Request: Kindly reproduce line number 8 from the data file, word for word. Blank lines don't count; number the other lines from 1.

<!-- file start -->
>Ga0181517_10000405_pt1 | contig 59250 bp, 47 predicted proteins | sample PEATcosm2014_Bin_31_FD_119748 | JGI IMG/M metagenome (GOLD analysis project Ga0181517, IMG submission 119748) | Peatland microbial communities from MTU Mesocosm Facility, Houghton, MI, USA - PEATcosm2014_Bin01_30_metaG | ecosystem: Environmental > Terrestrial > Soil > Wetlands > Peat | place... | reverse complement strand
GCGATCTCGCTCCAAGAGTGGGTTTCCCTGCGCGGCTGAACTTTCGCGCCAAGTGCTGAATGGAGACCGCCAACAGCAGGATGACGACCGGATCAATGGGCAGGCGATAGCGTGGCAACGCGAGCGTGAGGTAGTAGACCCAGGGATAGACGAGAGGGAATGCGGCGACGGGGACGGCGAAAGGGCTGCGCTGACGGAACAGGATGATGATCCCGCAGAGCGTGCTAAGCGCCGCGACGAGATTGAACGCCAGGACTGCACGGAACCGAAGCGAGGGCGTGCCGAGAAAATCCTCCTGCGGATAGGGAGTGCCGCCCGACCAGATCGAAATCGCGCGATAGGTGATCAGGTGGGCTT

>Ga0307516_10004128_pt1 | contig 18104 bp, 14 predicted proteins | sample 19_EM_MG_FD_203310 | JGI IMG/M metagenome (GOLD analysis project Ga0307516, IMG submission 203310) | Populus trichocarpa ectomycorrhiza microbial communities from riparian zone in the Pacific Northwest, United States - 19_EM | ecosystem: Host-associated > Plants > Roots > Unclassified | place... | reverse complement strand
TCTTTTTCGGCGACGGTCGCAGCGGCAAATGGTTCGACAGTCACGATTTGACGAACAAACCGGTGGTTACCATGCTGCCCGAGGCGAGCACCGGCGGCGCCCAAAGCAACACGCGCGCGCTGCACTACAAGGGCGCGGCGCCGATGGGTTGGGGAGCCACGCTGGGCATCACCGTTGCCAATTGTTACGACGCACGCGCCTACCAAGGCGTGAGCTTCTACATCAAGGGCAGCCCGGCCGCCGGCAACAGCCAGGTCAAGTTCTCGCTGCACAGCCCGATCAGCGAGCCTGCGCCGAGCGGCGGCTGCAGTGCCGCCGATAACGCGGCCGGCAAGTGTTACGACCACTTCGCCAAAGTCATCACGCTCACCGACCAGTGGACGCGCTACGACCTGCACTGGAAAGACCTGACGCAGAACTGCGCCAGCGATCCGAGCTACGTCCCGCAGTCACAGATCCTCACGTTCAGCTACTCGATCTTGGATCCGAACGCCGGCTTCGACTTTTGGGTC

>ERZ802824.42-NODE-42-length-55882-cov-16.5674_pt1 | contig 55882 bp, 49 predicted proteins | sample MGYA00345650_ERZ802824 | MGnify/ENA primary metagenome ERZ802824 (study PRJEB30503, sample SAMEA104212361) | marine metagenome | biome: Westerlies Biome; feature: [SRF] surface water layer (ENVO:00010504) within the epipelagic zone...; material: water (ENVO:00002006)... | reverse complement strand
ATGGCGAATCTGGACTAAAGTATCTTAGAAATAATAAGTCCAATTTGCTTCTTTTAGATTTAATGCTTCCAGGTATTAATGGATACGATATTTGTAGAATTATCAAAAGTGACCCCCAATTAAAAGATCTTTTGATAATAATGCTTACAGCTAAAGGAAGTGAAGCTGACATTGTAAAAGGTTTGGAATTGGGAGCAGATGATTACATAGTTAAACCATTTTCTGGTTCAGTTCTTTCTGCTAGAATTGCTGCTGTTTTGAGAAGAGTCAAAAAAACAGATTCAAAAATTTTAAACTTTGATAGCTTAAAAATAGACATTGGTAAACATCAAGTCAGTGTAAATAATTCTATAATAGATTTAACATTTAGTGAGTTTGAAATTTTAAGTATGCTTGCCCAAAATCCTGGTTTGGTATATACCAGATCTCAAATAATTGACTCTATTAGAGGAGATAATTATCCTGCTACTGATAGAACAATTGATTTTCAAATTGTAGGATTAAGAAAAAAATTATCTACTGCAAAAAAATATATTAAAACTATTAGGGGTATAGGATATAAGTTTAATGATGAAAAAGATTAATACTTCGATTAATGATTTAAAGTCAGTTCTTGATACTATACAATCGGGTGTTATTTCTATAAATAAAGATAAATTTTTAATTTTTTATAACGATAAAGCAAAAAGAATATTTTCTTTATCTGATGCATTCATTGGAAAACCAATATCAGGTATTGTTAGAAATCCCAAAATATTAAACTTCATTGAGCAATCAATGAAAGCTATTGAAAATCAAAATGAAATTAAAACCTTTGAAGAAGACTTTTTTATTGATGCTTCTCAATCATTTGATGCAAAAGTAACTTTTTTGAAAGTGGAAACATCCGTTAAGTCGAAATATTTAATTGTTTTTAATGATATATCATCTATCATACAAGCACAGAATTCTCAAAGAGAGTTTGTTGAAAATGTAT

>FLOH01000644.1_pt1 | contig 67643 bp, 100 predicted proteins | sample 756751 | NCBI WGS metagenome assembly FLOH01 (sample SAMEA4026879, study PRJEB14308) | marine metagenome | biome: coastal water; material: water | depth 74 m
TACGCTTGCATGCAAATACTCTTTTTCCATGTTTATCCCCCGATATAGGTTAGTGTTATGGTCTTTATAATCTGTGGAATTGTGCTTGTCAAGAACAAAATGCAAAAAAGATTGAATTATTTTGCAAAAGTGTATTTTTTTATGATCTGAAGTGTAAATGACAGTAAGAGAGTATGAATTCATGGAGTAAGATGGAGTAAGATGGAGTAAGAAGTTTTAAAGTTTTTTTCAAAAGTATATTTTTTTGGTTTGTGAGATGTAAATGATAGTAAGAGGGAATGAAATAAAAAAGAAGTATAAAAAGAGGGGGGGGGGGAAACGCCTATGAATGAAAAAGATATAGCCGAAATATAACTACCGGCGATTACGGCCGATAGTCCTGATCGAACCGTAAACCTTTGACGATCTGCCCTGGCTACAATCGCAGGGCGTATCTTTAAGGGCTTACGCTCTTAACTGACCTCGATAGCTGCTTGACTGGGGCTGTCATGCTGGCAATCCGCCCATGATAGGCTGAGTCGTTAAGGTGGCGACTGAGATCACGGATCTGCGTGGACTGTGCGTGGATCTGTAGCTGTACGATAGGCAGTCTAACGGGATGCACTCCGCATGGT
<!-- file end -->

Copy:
TACGCTTGCATGCAAATACTCTTTTTCCATGTTTATCCCCCGATATAGGTTAGTGTTATGGTCTTTATAATCTGTGGAATTGTGCTTGTCAAGAACAAAATGCAAAAAAGATTGAATTATTTTGCAAAAGTGTATTTTTTTATGATCTGAAGTGTAAATGACAGTAAGAGAGTATGAATTCATGGAGTAAGATGGAGTAAGATGGAGTAAGAAGTTTTAAAGTTTTTTTCAAAAGTATATTTTTTTGGTTTGTGAGATGTAAATGATAGTAAGAGGGAATGAAATAAAAAAGAAGTATAAAAAGAGGGGGGGGGGGAAACGCCTATGAATGAAAAAGATATAGCCGAAATATAACTACCGGCGATTACGGCCGATAGTCCTGATCGAACCGTAAACCTTTGACGATCTGCCCTGGCTACAATCGCAGGGCGTATCTTTAAGGGCTTACGCTCTTAACTGACCTCGATAGCTGCTTGACTGGGGCTGTCATGCTGGCAATCCGCCCATGATAGGCTGAGTCGTTAAGGTGGCGACTGAGATCACGGATCTGCGTGGACTGTGCGTGGATCTGTAGCTGTACGATAGGCAGTCTAACGGGATGCACTCCGCATGGT